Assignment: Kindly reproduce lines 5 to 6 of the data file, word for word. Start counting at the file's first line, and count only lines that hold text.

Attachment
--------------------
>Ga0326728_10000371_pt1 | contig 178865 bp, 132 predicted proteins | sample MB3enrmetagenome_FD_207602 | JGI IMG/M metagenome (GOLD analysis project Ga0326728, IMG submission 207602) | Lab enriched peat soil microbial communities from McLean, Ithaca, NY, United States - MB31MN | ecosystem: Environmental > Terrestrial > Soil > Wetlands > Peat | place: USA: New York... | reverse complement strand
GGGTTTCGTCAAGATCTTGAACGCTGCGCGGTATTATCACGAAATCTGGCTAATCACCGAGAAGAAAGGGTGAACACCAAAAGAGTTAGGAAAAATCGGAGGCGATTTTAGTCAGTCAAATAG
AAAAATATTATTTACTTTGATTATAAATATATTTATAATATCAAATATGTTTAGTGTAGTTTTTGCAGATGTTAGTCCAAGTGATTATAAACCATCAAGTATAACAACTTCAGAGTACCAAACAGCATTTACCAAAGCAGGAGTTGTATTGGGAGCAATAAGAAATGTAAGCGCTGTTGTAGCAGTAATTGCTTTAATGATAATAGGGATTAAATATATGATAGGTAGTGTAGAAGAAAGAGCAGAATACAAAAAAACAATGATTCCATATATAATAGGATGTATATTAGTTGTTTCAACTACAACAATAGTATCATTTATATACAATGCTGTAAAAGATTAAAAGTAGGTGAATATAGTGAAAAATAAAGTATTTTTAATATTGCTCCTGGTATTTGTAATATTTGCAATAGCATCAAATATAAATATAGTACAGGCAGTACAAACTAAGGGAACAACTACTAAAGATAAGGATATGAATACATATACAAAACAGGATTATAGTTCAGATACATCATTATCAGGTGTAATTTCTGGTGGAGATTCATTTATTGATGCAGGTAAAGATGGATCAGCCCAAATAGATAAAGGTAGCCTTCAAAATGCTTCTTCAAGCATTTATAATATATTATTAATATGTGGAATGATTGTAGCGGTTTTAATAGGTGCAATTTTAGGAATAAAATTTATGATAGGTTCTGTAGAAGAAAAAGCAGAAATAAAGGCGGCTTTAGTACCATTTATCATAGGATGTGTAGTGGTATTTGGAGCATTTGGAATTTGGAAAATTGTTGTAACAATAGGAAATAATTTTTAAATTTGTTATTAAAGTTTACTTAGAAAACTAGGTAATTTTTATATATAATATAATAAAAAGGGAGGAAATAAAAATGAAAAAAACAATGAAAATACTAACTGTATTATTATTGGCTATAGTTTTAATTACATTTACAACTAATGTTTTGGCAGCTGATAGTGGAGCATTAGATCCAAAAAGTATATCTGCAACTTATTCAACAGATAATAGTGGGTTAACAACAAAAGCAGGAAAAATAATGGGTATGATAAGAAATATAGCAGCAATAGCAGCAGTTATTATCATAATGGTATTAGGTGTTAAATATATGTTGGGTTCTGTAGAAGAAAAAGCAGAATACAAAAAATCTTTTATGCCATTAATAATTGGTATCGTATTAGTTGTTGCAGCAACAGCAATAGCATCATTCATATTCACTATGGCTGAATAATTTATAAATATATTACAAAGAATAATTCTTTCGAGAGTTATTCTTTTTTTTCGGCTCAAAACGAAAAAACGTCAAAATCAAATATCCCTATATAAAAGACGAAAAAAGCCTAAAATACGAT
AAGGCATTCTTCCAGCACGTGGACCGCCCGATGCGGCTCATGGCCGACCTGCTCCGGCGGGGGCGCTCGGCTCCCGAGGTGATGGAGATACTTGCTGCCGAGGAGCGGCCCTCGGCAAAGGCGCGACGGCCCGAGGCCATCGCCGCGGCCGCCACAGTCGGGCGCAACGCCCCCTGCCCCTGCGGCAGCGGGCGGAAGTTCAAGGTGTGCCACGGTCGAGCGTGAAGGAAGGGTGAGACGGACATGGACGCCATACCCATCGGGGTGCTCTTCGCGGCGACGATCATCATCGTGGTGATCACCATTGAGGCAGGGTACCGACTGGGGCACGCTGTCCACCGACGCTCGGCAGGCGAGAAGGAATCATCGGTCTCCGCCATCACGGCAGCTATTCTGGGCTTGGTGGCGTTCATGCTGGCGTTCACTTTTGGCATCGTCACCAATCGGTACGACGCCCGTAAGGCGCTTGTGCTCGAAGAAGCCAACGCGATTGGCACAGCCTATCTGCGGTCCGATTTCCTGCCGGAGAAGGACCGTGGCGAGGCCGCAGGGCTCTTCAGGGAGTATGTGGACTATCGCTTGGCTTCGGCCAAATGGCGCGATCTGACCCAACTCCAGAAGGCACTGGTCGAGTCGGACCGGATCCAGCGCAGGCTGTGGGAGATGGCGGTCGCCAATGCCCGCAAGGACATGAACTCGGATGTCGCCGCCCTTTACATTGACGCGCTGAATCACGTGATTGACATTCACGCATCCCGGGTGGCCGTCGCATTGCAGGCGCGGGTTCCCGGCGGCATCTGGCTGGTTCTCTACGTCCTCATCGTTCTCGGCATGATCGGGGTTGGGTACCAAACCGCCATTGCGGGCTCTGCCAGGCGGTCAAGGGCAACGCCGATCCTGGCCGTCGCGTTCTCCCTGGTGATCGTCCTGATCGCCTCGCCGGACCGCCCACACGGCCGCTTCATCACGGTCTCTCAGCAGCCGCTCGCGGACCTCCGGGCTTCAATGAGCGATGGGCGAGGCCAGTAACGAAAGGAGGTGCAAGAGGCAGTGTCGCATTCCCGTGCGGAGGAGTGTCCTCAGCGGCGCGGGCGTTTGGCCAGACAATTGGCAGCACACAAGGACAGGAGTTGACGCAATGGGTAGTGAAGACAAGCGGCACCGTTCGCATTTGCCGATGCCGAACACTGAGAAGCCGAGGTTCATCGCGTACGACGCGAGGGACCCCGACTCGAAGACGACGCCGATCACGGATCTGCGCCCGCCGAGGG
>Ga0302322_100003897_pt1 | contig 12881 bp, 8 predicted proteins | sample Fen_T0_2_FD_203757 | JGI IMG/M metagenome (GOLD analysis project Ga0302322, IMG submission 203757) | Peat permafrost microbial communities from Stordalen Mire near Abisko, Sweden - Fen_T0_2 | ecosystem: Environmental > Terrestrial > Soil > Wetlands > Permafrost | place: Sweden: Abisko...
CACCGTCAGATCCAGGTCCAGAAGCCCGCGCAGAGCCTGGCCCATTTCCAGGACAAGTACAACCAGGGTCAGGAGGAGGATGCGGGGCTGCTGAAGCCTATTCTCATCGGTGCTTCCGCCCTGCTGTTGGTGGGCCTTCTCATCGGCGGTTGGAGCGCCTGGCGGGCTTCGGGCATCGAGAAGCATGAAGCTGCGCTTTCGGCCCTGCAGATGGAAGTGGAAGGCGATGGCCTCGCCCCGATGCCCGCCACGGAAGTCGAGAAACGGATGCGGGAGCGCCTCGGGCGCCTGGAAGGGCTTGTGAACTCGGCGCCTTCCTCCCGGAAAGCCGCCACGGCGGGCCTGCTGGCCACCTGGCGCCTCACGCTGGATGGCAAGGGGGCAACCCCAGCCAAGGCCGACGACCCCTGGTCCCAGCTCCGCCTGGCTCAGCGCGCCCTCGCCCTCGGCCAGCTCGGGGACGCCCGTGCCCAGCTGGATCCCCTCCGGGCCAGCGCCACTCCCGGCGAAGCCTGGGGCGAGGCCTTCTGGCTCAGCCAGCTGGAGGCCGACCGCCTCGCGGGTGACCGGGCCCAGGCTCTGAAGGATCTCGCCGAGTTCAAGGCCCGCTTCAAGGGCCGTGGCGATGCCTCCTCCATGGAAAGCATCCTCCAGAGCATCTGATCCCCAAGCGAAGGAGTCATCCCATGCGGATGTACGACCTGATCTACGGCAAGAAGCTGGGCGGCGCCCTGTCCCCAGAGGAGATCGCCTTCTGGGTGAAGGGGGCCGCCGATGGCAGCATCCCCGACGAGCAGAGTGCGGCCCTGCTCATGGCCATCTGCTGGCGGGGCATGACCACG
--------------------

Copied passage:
>Ga0302322_100003897_pt1 | contig 12881 bp, 8 predicted proteins | sample Fen_T0_2_FD_203757 | JGI IMG/M metagenome (GOLD analysis project Ga0302322, IMG submission 203757) | Peat permafrost microbial communities from Stordalen Mire near Abisko, Sweden - Fen_T0_2 | ecosystem: Environmental > Terrestrial > Soil > Wetlands > Permafrost | place: Sweden: Abisko...
CACCGTCAGATCCAGGTCCAGAAGCCCGCGCAGAGCCTGGCCCATTTCCAGGACAAGTACAACCAGGGTCAGGAGGAGGATGCGGGGCTGCTGAAGCCTATTCTCATCGGTGCTTCCGCCCTGCTGTTGGTGGGCCTTCTCATCGGCGGTTGGAGCGCCTGGCGGGCTTCGGGCATCGAGAAGCATGAAGCTGCGCTTTCGGCCCTGCAGATGGAAGTGGAAGGCGATGGCCTCGCCCCGATGCCCGCCACGGAAGTCGAGAAACGGATGCGGGAGCGCCTCGGGCGCCTGGAAGGGCTTGTGAACTCGGCGCCTTCCTCCCGGAAAGCCGCCACGGCGGGCCTGCTGGCCACCTGGCGCCTCACGCTGGATGGCAAGGGGGCAACCCCAGCCAAGGCCGACGACCCCTGGTCCCAGCTCCGCCTGGCTCAGCGCGCCCTCGCCCTCGGCCAGCTCGGGGACGCCCGTGCCCAGCTGGATCCCCTCCGGGCCAGCGCCACTCCCGGCGAAGCCTGGGGCGAGGCCTTCTGGCTCAGCCAGCTGGAGGCCGACCGCCTCGCGGGTGACCGGGCCCAGGCTCTGAAGGATCTCGCCGAGTTCAAGGCCCGCTTCAAGGGCCGTGGCGATGCCTCCTCCATGGAAAGCATCCTCCAGAGCATCTGATCCCCAAGCGAAGGAGTCATCCCATGCGGATGTACGACCTGATCTACGGCAAGAAGCTGGGCGGCGCCCTGTCCCCAGAGGAGATCGCCTTCTGGGTGAAGGGGGCCGCCGATGGCAGCATCCCCGACGAGCAGAGTGCGGCCCTGCTCATGGCCATCTGCTGGCGGGGCATGACCACG